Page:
Target: Tom Vilsack, Secretary, U.S. Department of Agriculture (USDA)
Goal: To end the abusive “sport” of greyhound racing nationally.
The cruel sport of greyhound racing still takes place at 21 race tracks around the country. Thousands of greyhounds endure confinement of more than 20 hours per day. They are only allowed out of their cramped cages to relieve themselves or to race. Greyhounds are forced to race in all types of weather, from extreme heat to extreme cold, despite their lack of body fat and thin coats. Many suffer from heat exhaustion and stress due to these cruel and inhumane racing conditions.
Greyhounds are forced to live in cramped cages that are not high enough for a large greyhound to stand fully erect. The cages are stacked, with only paper scraps or carpet remnants for bedding. Most racing greyhounds live their lives without veterinary care, human affection, or adequate sustenance.
Greyhounds at race tracks suffer serious injuries such as a broken leg, head trauma, electrocution, cardiac arrest, and spinal cord paralysis. Between 2008 and 2015, there were 12,222 documented greyhound injuries at racetracks in the United States. These injuries do not include data from Alabama and Florida, where a majority of greyhound race tracks are located.
Cases of cruelty and neglect have been documented at race tracks and breeding facilities. There are approximately 300 greyhound breeding facilities. Puppies’ ears are tattooed at a few months of age and their dew claws are amputated without anesthesia. Dogs are usually kept outside in dirt pens with little shelter. In Arkansas, more than 140 neglected greyhounds were found at a breeding facility. In Florida, dozens of greyhounds were starved to death.
To save money, greyhounds at racetracks are also fed meat that is deemed unfit for human consumption. The meat comes from dying, diseased, disabled, or dead livestock – 4-D meat. The 4-D meat is also used in commercial dog food; however, it is not raw. Greyhound trainers will not cook the 4-D meat for fear that it will negatively impact their racing performance.
No national records are kept on how many greyhounds are euthanized when they are no longer profitable. Tens of thousands of greyhounds are retired each year, but only a small number are rehomed. The majority are inhumanely killed by starvation, beaten, drowned, abandoned, or sold for animal experimentation. Before being murdered, a greyhound’s ears are routinely sliced off to remove their identifying tattoos.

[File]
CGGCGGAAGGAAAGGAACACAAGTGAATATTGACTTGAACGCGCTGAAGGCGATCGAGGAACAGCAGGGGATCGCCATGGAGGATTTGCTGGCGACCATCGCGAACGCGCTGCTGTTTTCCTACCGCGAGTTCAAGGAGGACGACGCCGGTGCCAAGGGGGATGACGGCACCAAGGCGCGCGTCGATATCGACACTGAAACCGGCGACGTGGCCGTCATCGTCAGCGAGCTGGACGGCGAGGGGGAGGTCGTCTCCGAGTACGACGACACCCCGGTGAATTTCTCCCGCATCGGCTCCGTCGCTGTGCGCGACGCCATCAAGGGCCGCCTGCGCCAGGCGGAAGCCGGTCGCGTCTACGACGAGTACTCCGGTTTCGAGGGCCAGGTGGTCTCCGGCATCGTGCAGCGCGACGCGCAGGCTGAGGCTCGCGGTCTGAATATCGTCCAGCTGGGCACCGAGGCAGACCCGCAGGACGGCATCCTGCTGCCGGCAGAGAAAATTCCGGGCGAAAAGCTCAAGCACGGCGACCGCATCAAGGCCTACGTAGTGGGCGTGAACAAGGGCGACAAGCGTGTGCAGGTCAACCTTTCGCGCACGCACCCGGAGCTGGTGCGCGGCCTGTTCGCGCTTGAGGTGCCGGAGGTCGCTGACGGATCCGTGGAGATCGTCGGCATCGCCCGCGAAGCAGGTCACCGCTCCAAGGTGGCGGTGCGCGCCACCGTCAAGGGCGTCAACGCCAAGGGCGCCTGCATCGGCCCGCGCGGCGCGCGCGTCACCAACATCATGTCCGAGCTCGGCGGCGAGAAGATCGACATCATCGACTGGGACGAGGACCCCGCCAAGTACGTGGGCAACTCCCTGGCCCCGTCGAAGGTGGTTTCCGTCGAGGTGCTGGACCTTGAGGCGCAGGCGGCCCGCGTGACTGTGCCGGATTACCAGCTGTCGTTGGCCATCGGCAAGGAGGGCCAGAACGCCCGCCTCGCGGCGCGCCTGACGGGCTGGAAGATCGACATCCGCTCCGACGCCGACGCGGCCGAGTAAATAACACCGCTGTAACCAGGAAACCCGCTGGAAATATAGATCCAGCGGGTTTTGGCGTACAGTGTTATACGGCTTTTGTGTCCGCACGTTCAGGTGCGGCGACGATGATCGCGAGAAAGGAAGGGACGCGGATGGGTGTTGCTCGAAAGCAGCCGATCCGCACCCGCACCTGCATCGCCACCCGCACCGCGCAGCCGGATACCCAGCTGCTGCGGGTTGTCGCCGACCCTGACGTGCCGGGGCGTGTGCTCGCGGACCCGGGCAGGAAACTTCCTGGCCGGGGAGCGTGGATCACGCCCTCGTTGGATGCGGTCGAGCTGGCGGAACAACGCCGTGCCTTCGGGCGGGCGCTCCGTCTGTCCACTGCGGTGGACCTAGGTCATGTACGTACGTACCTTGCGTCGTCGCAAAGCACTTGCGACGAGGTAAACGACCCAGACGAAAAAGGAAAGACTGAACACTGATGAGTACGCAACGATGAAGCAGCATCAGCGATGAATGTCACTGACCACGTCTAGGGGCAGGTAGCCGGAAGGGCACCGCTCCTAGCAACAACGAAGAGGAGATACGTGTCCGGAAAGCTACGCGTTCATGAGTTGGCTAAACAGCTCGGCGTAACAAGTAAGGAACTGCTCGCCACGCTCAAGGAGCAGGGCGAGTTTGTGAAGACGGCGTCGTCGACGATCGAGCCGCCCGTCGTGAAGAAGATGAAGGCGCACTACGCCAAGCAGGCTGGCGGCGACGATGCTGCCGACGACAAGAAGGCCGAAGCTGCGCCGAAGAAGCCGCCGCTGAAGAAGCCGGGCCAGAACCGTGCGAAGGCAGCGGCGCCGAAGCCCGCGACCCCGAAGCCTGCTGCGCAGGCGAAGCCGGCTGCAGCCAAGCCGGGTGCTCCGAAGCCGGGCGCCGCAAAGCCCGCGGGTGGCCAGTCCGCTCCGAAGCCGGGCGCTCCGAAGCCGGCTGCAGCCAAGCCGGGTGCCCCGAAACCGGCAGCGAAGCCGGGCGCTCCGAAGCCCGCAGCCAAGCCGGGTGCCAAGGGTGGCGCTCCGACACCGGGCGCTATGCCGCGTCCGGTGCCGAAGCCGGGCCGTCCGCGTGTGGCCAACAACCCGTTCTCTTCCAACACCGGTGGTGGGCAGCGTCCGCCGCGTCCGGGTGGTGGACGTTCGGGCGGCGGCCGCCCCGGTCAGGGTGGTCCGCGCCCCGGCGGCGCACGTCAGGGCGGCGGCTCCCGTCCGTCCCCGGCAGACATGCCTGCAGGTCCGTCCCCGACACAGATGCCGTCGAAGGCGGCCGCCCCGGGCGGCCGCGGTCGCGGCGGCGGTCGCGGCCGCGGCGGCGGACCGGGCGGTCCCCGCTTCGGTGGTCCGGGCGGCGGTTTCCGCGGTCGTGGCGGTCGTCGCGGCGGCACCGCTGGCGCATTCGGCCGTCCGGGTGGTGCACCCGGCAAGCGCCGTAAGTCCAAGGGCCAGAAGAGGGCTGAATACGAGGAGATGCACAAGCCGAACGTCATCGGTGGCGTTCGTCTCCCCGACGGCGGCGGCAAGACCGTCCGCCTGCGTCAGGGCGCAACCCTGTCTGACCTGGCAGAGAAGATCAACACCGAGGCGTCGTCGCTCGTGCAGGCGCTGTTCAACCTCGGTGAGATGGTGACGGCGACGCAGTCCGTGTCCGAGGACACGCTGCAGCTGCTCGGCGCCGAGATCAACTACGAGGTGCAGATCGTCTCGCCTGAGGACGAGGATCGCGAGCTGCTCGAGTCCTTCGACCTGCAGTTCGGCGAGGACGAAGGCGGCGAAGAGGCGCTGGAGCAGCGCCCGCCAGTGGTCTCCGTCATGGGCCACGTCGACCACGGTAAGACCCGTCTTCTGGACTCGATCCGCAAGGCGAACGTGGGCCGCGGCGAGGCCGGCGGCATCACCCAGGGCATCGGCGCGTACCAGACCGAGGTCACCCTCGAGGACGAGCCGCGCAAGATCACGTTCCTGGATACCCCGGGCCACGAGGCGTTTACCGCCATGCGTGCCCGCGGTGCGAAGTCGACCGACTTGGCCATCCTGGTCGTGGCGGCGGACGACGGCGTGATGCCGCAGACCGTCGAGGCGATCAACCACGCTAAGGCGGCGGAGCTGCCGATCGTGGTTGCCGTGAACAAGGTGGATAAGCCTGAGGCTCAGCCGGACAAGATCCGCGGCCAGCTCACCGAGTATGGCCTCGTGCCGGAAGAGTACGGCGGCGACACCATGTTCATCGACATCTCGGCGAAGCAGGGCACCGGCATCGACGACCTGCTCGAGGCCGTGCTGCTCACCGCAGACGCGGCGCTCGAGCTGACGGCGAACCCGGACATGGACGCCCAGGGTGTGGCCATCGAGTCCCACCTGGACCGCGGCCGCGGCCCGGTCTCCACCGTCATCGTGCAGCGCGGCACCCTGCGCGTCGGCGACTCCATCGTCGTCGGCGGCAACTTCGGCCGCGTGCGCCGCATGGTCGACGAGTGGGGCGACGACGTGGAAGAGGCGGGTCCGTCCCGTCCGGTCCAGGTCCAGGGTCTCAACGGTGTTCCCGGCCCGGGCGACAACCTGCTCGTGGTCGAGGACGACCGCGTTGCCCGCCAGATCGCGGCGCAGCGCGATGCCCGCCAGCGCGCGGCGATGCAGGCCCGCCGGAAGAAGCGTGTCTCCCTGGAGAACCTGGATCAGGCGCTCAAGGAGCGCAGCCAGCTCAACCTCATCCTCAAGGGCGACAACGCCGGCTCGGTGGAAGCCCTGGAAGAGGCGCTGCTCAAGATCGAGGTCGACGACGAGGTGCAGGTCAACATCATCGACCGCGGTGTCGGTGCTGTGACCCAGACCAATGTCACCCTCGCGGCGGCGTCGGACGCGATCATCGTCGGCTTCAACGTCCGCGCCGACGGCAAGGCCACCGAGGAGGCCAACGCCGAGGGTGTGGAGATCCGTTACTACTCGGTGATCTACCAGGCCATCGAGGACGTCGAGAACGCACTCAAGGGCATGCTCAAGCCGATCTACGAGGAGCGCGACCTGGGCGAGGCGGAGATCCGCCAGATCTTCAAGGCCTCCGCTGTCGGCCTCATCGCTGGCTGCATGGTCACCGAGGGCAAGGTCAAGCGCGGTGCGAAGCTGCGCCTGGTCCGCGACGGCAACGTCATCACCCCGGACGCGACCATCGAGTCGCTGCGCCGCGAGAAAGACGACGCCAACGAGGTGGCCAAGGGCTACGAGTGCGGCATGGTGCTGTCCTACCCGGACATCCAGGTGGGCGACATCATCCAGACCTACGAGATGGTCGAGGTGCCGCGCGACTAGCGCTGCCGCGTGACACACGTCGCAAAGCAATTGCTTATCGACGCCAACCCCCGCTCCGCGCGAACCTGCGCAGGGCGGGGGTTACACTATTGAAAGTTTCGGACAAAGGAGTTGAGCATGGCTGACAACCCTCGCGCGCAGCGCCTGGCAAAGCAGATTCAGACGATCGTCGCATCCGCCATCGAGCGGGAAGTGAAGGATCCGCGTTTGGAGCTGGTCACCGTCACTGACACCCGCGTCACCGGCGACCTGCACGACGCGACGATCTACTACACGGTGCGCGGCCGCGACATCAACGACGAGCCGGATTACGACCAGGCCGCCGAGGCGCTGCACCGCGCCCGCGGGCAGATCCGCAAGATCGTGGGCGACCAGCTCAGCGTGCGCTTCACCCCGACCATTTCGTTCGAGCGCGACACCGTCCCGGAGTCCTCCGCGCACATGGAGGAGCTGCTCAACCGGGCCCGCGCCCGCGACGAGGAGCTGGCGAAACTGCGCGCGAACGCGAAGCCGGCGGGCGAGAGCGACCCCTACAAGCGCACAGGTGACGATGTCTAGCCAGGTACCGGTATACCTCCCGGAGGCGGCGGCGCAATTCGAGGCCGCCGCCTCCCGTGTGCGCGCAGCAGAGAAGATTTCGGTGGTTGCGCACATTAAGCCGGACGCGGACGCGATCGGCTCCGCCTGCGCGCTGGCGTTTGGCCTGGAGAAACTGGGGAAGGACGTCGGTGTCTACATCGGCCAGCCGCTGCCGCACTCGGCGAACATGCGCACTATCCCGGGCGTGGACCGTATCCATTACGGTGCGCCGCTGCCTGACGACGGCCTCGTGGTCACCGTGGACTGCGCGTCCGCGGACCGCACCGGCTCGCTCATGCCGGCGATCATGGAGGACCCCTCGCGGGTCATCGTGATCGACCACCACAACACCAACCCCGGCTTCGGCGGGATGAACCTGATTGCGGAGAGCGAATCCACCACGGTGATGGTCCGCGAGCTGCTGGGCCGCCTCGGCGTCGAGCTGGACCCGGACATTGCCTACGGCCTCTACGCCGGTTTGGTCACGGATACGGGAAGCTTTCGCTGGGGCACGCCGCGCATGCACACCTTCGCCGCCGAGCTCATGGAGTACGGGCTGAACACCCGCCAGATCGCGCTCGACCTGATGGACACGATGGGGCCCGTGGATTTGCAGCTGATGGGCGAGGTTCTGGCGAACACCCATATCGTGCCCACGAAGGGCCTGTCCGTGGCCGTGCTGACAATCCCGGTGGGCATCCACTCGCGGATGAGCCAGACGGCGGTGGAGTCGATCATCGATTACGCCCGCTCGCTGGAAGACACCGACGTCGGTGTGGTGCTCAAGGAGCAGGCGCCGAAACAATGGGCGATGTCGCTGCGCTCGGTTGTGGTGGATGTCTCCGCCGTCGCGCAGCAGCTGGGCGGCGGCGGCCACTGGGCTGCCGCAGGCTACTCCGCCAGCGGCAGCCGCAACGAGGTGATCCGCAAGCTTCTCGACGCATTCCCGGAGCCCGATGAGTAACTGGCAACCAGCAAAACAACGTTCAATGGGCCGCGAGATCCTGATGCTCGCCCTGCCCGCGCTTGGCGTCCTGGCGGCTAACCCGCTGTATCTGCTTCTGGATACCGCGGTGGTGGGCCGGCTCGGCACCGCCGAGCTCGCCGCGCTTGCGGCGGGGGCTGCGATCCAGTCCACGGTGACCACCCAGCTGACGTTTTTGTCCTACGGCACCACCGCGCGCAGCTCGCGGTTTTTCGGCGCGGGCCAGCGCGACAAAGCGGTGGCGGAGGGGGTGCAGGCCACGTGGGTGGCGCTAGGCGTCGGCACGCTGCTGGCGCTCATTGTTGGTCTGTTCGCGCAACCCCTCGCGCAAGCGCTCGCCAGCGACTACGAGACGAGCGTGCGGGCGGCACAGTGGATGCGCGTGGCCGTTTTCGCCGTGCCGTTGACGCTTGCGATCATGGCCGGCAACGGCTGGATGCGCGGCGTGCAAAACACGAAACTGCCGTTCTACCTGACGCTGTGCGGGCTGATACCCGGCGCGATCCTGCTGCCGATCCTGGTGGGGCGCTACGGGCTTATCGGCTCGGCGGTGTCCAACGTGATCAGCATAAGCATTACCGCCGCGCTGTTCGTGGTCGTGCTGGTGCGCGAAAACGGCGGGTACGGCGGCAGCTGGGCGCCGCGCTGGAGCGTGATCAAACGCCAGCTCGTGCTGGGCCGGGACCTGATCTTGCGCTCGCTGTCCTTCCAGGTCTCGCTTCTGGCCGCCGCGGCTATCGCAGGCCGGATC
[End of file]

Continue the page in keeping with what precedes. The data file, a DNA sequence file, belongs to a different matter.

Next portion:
The Animal Welfare Act sets out the minimal acceptable standards for animal treatment and was enacted to protect animals from abuse and exploitation. The greyhound racing industry has repeatedly proven that it exploits and inhumanely tortures greyhounds for commercial gain. By signing this petition, you will urge USDA Secretary Tom Vilsack to enforce the AWA and ban greyhound racing completely in the United States. Greyhound racing is cruel and racing dogs are tortured and treated inhumanely throughout their lives, and deaths. Please sign the petition and save a greyhound’s life.
Dear Secretary Vilsack,
Greyhound racing is an industry that has seen its day and now is the time to ensure that no more greyhounds are treated cruelly and inhumanely for commercial gain. Too many greyhounds are bred at inadequate breeding facilities and tortured with tattooing and dew claw removal at an early age.
The torture does not stop there. Racing greyhounds are confined to their cages for up to 20 hours per day and fed a diet of raw, sub-par meat. When they are no longer profitable for a trainer, they are terminally neglected or disposed of through brutal and callous methods.
Animals deserve our protection and care. We, the undersigned, urge you to ban the exploitation of greyhounds through racing under the Animal Welfare Act. All racing greyhounds need to be rehomed through rescue organizations in families that will provide necessary veterinary care, affection, and adequate food. Please stop the torture and abuse of greyhounds and ban greyhound racing.
[Your Name Here]
Photo Credit: Juan Pablo Fuentes